> For example, the Robert Wilson Lohengrin received an enormous ammount of
adverse comment before it even opened.
Hmmm. This argument sounds familiar. Even if it's true that the word around
the Met was that the Wilson would be a disaster (I know I didn't hear
anything like that, and I think there was only about one mention on all of
opera-l), so what? The Met, like any theater, spends lots of money and
effort on generating positive buzz for a production, the result of which
(according to Mr. Loeb's theory) should be an insincere or unrealistic
ovation on opening night. Or, for that matter, the warmer ovations Wilson
enjoyed later in the run must have been -- at least in part -- a reaction
to the first night's booing.
At any rate, Mr. Loeb seems to be indulging in exactly the same sort of
audience mind-reading that Rich Lynn so eloquently argued against. The root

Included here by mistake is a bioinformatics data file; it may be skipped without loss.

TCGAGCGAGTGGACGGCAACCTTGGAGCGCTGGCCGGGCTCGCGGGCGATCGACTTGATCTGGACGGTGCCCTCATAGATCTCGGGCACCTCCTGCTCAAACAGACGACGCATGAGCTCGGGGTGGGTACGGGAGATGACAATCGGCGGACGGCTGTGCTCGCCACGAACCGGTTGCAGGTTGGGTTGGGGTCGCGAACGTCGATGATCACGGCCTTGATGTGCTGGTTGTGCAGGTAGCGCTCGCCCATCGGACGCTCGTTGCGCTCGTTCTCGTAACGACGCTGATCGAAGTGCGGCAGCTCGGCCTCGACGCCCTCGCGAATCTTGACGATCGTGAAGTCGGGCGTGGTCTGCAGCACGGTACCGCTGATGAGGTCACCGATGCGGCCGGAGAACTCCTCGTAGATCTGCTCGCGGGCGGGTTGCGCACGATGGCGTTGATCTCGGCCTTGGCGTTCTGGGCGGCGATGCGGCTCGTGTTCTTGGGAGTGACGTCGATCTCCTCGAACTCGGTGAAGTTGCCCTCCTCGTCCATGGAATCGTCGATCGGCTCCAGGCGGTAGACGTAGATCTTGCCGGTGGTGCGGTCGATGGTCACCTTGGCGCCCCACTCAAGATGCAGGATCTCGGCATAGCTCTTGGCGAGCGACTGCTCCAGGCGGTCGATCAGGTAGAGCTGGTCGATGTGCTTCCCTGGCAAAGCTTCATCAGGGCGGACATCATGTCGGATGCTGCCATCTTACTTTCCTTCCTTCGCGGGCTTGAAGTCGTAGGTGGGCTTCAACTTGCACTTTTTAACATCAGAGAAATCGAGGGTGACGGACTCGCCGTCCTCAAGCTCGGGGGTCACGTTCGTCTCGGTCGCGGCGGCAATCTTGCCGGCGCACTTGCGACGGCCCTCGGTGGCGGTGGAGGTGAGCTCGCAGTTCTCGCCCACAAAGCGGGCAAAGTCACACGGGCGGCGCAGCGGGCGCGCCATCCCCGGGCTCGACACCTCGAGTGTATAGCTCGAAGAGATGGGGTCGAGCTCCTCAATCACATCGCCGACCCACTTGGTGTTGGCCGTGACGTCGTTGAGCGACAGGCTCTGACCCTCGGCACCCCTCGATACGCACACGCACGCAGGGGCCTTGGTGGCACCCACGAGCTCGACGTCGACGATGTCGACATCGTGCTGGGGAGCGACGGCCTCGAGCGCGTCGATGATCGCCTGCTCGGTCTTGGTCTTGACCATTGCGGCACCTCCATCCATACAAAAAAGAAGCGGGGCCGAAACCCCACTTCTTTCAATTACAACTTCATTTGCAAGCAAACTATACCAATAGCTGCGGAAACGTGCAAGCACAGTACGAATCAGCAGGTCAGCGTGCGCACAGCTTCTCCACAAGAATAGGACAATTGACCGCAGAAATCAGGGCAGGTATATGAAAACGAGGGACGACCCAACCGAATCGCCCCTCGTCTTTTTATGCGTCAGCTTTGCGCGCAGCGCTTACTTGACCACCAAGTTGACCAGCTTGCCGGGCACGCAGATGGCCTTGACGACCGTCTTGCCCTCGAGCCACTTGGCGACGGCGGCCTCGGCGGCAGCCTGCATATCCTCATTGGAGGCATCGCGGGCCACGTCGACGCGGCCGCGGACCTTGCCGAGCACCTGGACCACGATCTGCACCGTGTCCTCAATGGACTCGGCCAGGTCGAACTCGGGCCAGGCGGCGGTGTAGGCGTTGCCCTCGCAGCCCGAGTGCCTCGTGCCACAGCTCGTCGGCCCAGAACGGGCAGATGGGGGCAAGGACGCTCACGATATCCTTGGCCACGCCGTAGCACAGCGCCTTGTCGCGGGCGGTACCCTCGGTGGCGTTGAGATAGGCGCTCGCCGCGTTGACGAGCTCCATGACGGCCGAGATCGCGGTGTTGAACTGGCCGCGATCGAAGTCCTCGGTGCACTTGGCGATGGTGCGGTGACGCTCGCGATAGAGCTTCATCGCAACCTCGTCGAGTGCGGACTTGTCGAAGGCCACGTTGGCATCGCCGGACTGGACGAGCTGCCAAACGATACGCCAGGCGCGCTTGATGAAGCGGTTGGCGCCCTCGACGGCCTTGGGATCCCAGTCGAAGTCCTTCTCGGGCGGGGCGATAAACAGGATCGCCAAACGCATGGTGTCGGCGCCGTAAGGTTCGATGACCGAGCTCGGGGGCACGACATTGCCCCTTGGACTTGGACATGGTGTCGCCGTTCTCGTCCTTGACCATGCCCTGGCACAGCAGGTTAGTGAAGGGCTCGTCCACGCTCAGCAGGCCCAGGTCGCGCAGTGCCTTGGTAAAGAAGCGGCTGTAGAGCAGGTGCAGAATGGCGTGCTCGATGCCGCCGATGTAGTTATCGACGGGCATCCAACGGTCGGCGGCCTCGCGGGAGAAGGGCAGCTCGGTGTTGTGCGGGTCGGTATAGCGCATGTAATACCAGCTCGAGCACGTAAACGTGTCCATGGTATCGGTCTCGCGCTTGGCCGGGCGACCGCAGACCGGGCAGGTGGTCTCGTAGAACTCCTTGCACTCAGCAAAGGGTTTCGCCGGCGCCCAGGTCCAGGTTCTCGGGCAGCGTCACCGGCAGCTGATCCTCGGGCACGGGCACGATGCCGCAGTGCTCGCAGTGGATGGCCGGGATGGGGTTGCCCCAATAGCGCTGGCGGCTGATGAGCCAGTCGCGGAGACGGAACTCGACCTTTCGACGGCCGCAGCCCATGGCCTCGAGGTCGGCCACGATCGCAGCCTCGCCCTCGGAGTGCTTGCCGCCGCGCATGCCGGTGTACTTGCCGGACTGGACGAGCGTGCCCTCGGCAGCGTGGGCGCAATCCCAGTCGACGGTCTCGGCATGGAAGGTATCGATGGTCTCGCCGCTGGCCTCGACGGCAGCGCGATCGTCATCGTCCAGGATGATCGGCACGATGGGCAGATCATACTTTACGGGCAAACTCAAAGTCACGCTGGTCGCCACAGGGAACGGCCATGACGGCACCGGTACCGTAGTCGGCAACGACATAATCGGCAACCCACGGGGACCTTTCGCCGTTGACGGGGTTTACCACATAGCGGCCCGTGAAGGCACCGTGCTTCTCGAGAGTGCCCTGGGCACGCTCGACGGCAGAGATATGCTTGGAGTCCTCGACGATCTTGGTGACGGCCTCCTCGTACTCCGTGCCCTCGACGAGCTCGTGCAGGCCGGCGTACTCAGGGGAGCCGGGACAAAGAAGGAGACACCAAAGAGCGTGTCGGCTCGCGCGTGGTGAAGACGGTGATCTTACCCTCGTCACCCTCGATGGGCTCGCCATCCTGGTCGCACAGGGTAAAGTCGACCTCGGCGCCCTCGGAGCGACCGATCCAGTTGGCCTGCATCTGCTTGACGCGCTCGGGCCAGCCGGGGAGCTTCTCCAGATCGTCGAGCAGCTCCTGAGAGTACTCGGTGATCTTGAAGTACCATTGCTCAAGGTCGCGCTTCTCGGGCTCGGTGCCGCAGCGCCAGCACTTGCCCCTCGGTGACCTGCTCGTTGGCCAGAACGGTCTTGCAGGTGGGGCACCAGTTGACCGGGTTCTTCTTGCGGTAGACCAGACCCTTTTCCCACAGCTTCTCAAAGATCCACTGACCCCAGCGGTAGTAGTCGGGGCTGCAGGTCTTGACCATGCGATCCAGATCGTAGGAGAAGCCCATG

cause of any action is not so easy to discover.
And here's the anecdote. Back in 1963, the Judy Garland television show.
That week Ms. Garland's guest stars were to be comedian Jack Carter and
singer Nat King Cole. They are rehearsing, the show is shaping up nicely,
when suddenly a message arrives from upstairs somewhere: the taping is
canceled, everyone please go home.
"I knew this would happen," sighs Carter. "It's because I'm Jewish."
"No," says Cole, "You're wrong. It's because I'm black."
Garland eyes her two colleagues. "You're both wrong, boys. They canceled
the show because I'm such a difficult bitch!"